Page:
Reforming IPOs won't cure buyer stupidity

The Insider

Your Money

February 08, 2004|By BILL BARNHART

AS ADLAI Stevenson III once said when launching a bid for public office, "The sap is rising."

Eager investors may feel the same urge, now that the market for initial public offerings of stock is showing signs of life.

Exposes of corruption on Wall Street sparked reform proposals that promise to purge the worst abuses in allocating IPO shares.

Meanwhile, several respectable IPO prospects are in the pipeline, led by a likely share offering by Internet search engine Google Inc.

But despite regulatory efforts, your chance of getting in on the ground floor of a hot IPO are no better now than they were a few years ago, when almost any dot-com company sprinted out of the IPO gate.

Moreover, pending reforms and a more substantial crop of IPO candidates this year should not convince you that potential returns on IPOs have improved.

But "you can't tell people not to get exuberant and make stupid investment decisions," said securities lawyer Tom Murphy of McDermott Will & Emery.

Reforms under consideration by the National Association of Securities Dealers, the self-regulatory arm for stockbrokers and dealers, address three abuses:

Investment banks that underwrite IPOs would be barred from awarding shares to favorite clients in return for business or threatening to withhold an IPO allocation unless unrelated business is generated.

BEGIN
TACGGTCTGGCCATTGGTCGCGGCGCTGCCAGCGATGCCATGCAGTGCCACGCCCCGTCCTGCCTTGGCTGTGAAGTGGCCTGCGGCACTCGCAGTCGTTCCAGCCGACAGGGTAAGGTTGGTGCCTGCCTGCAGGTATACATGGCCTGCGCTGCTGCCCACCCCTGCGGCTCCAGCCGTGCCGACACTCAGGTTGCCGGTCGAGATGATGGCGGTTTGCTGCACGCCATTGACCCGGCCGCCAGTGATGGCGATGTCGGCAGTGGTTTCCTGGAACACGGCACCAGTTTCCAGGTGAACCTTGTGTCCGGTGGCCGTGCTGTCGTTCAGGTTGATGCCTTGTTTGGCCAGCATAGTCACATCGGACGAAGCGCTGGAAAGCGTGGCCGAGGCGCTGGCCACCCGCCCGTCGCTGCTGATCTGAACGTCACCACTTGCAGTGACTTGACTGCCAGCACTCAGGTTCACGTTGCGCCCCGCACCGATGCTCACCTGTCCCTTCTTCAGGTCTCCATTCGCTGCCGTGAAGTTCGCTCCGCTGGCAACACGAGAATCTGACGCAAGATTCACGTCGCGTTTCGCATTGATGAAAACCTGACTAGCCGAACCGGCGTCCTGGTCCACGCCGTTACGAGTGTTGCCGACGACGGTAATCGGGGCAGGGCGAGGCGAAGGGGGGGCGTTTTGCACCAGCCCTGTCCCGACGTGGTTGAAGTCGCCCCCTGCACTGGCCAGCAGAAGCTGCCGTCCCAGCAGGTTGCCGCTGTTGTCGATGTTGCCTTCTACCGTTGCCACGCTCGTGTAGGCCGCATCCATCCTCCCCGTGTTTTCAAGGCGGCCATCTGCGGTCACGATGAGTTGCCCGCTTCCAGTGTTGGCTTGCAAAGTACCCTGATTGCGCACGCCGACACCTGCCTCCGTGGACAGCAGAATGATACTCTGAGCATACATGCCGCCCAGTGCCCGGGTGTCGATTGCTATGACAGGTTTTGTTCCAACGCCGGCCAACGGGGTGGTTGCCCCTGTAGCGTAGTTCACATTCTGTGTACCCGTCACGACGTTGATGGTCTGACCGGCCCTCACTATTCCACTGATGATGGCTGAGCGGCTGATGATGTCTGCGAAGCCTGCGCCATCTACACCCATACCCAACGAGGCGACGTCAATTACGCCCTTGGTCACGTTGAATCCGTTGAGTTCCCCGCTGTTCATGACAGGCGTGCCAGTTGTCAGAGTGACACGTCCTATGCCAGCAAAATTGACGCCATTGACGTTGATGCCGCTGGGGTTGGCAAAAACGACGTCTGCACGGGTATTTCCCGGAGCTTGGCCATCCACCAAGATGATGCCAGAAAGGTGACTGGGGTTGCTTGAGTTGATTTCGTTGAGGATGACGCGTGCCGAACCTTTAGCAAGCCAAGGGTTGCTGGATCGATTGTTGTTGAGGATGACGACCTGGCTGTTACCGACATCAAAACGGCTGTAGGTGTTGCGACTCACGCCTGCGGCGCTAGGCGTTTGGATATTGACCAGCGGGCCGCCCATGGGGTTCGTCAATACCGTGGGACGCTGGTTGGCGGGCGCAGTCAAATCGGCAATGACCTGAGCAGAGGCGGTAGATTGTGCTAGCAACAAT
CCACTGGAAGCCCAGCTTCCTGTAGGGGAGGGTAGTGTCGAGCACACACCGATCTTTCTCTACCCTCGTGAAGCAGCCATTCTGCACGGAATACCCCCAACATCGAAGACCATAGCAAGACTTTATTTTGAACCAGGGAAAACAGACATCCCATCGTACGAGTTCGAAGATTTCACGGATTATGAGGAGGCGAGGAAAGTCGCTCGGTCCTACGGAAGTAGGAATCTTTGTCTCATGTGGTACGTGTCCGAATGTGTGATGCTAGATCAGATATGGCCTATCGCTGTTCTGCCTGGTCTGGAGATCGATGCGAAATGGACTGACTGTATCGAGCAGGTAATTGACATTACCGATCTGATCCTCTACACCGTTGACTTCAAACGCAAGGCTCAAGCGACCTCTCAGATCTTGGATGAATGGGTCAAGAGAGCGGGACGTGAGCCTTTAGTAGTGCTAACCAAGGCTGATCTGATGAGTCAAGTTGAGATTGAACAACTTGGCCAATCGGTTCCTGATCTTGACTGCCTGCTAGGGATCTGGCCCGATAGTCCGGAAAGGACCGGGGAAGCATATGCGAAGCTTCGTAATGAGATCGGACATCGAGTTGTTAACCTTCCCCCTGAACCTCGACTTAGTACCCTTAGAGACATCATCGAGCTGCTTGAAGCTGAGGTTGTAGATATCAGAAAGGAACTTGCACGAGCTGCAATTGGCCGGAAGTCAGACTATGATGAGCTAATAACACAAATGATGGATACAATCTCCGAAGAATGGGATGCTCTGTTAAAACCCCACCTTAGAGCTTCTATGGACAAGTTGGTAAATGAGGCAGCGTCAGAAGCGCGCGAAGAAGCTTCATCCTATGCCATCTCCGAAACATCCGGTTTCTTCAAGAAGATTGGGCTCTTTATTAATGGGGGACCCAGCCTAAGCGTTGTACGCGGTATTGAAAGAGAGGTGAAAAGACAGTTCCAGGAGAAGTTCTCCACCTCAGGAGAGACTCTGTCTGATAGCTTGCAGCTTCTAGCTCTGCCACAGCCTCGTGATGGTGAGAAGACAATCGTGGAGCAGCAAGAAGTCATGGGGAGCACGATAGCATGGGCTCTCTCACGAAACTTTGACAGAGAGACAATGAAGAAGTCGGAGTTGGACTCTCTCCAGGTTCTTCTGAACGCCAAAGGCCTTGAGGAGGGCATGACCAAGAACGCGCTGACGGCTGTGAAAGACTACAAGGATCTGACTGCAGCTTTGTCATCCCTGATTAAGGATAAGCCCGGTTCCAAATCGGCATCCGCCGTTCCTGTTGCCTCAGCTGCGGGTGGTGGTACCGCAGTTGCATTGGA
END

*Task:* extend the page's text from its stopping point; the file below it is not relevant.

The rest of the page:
Underwriters would be forced to provide more information to companies issuing IPO shares about the potential demand for the shares and what price will be set for the initial offering.

Brokers could not accept "market" orders from customers for IPO shares on the first day of trading, when share price volatility may stray far from underlying market value.

Of these proposals, which are expected to be submitted this year for approval by the Securities and Exchange Commission, the restriction on first-day market orders hits closest to home for most investors and has generated the most opposition on Wall Street.

It's hard to feel sympathy for companies that find their IPO shares were sold cheaply so that underwriters could give a windfall to the underwriters' friends.

"Going public for the first time is like getting married for the first time," said Daniel Weaver, professor of finance at Rutgers University. Cost is not a major consideration, he said.

Under-priced IPOs are a cost that companies eat because they want Wall Street to maintain a strong market in their shares after the IPO. But under pricing creates the price swings that ensnare naive investors in the first day of trading.

William Hambrecht, chief executive of W.R. Hambrecht & Co. and a leading advocate for IPO reform, doesn't see much change. Underwriters have angry customers who didn't get the big payoff they were expecting in the late 1990s, he said.

"The tendency to under price is just as great as it was in the bubble," he said.

Regulatory reforms will not solve the investor's biggest problem with IPOs. The Motley Fool, an investment advice Web site, says it best:

"If you're able to get your hands on some IPO shares, it probably means that nobody else wants them, and you shouldn't either."

Bill Barnhart is a financial columnist for the Chicago Tribune, a Tribune Publishing newspaper. E-mail him at yourmoney@tribune.com.

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